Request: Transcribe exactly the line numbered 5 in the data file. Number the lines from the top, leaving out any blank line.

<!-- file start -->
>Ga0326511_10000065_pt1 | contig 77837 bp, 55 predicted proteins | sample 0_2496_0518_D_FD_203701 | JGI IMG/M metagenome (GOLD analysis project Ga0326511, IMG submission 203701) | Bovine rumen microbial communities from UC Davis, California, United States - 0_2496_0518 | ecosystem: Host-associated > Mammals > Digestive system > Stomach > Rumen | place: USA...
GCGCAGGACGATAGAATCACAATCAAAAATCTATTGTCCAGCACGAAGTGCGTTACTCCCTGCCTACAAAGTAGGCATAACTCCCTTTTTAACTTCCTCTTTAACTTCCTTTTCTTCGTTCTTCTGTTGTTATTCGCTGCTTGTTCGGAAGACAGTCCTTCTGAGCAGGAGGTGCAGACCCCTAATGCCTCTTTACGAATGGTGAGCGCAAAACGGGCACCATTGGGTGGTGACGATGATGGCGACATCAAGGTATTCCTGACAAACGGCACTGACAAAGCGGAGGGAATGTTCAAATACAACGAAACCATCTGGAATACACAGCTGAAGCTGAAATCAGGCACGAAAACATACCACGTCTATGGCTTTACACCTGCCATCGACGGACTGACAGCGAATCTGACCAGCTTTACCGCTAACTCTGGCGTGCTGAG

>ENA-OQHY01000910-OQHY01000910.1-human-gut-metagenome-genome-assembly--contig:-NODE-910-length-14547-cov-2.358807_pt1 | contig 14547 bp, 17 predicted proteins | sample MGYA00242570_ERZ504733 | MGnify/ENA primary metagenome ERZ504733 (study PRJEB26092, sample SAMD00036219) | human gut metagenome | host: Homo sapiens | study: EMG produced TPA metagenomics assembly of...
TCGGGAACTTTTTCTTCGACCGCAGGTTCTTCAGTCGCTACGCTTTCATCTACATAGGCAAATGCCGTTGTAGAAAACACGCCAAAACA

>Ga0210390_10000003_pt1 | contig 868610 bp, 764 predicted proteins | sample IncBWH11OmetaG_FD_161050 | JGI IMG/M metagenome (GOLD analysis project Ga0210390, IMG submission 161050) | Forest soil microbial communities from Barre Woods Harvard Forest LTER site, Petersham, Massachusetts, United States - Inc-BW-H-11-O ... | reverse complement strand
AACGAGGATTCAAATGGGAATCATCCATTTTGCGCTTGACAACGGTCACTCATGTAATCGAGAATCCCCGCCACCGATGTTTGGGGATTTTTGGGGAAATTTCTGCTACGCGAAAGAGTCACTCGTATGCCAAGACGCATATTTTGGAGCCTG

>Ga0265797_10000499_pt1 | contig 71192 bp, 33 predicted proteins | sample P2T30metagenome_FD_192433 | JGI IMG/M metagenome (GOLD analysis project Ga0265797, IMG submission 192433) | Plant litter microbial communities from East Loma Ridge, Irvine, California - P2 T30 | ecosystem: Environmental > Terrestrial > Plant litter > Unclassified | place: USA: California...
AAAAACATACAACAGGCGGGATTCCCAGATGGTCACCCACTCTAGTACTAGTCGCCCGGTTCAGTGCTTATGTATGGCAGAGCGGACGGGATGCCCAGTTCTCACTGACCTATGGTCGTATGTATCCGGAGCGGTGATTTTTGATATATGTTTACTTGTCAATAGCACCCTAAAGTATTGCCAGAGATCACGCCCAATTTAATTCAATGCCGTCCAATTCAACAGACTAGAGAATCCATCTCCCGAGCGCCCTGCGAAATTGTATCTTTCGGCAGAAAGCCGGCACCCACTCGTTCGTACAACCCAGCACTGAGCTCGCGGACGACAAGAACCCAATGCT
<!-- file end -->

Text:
>Ga0210390_10000003_pt1 | contig 868610 bp, 764 predicted proteins | sample IncBWH11OmetaG_FD_161050 | JGI IMG/M metagenome (GOLD analysis project Ga0210390, IMG submission 161050) | Forest soil microbial communities from Barre Woods Harvard Forest LTER site, Petersham, Massachusetts, United States - Inc-BW-H-11-O ... | reverse complement strand